Though it lacks some of the trappings of the genre, Nomadland is as much a survival film as Cast Away (2000) or 127 Hours (2010). However, the wilderness isn’t the uncaring foe at the heart of this exquisite, truly American drama; here our 21st-century society is just as indifferent as nature as to whether we struggle or thrive, or whether we live or die. Though that makes Nomadland sound like a grim slog, writer/director Chloé Zhao and lead actress Frances McDormand have instead created a film that is as much a joyful celebration of both individualism and community as it is an indictment of the United States’ treatment of its aging population.
From the film’s opening frames, we know who McDormand’s Fern is. Scrappy and self-reliant, Fern cobbles together an unconventional life along the fringe. After the death of her husband, their beloved town of Empire, Nevada, soon follows suit, collapsing after its largest employer closes. Fern moves from place to place in her white Ford van, nondescript from the outside but outfitted with care as her home on the inside. An early scene finds Fern doing seasonal work at an Amazon warehouse, surrounded by acres of stuff that will be shipped to people who probably don’t need it. Her life is a stark contrast, with everything she needs neatly organized into her van. She finds other short-term and odd jobs, moving across the American West wherever there is work. Though fiercely independent, Fern finds camaraderie with those who’ve chosen a similar lifestyle, from Swankie and Linda May (who play themselves) to Dave (David Straithairn).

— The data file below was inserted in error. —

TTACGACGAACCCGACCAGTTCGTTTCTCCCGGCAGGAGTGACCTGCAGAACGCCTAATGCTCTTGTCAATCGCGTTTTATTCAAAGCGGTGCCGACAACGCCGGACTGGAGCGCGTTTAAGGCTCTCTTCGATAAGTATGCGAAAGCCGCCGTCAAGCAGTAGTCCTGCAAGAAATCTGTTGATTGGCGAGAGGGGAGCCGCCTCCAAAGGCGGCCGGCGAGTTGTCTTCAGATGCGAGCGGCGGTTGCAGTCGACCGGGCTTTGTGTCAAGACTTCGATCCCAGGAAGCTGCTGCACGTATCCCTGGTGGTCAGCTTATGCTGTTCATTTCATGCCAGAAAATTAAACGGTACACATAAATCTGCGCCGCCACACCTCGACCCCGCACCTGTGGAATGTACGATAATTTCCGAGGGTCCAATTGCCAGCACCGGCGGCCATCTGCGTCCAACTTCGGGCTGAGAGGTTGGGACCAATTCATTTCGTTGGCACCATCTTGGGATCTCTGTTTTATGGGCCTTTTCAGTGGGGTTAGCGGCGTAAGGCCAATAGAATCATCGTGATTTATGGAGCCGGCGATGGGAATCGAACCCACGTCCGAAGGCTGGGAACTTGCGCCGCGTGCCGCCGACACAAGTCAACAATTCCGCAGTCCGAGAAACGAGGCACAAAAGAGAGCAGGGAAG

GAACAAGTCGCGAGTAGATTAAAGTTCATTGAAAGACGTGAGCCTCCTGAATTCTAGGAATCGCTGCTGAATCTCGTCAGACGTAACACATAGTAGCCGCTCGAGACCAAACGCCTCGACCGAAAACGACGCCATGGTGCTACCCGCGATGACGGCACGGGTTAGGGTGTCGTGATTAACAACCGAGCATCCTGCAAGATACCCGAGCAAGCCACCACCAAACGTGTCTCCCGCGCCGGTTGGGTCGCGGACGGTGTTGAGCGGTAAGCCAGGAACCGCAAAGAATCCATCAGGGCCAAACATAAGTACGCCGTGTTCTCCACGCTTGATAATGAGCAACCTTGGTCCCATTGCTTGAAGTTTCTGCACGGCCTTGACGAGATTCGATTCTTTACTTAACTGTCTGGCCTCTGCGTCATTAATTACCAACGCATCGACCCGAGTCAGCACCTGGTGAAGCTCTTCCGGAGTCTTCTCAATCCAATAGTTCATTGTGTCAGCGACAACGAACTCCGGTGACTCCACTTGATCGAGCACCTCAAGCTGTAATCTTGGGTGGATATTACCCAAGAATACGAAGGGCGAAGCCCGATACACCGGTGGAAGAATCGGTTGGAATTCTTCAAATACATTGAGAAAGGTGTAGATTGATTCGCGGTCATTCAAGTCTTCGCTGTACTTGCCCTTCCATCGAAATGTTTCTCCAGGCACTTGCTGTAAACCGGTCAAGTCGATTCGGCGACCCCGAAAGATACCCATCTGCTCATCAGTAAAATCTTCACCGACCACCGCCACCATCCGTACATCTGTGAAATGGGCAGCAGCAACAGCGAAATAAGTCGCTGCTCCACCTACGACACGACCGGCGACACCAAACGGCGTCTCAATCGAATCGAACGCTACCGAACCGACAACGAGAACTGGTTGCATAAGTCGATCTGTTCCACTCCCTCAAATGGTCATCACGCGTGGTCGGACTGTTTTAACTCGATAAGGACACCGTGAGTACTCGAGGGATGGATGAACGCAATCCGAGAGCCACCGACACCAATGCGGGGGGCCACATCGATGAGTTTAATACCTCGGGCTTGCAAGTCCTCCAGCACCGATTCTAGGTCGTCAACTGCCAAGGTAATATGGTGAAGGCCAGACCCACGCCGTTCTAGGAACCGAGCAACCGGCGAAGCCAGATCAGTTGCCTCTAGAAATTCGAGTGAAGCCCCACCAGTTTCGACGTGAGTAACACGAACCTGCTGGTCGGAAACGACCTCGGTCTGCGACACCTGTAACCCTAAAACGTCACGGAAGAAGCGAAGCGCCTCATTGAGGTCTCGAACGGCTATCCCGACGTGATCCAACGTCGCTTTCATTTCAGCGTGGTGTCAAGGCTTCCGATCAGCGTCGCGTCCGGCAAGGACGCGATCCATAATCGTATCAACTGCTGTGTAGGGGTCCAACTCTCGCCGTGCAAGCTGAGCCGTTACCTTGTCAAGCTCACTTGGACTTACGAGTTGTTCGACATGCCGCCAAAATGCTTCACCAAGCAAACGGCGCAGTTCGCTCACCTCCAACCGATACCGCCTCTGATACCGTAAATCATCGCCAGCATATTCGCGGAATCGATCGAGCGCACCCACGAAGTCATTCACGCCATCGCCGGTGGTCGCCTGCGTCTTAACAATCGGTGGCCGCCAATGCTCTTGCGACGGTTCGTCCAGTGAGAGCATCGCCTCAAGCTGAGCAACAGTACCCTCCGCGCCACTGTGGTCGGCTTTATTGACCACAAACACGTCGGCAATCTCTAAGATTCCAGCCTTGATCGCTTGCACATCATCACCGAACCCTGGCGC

Zhao’s pairing of Oscar winner McDormand and Oscar nominee Straithairn alongside non-professional actors adds even more authenticity to the drama, which is based on Jessica Bruder’s nonfiction book Nomadland: Surviving America in the Twenty-First Century. It may often be obvious who is and who isn’t starring in their first film, but each performance still rings true.
Poetry and prose coexist here as well; Zhao unsentimentally shows the details of Fern’s life, from using a bucket as a bathroom to making canned soup on a hot plate. However, Nomadland also celebrates the sweetness of simple pleasures, from a campfire singalong to a bummed cigarette and shared beer. It reminds the audience of the beauty of both the everyday and the extraordinary. Joshua James Richards’ expansive cinematography feels like the cinematic representation of “This Land Is Your Land,” capturing the western U.S. from the desolate desert to the towering redwoods. Nomadland recognizes some of America’s good qualities — its wide-open spaces, how people take care of each other — while highlighting its inherent and intentional inequities. Fern’s experience isn’t an isolated case, as we see other nomads gathering together and RVs and vans dot the landscape. The vehicles are largely populated by those with wanderlust or who would have retired decades ago but can no longer afford to do so in the 21st-century economy.
Melancholy threads through Zhao’s film, but Nomadland never wallows in it or pities its protagonist and those like her. There’s so much soul in this film, offering scenes that are funny and sweet and sad, at once so much like life and so full of life itself. Watching it is reminiscent of the late, great Sundance Channel drama Rectified, a show about people who aren’t normally seen on screen. That series shared a contemplative tone that dwells on life, death, and the merits of every moment in between.
Nomadland is a humanist masterpiece, improving even on Zhao’s critically beloved previous film, 2017’s The Rider. It demonstrates the value of each of these lives lived, both intrinsically as well as in showing a world many viewers might find foreign. This is a quiet film, but never a dull one, with shots and themes that will continue to resonate as it offers both criticism and comfort.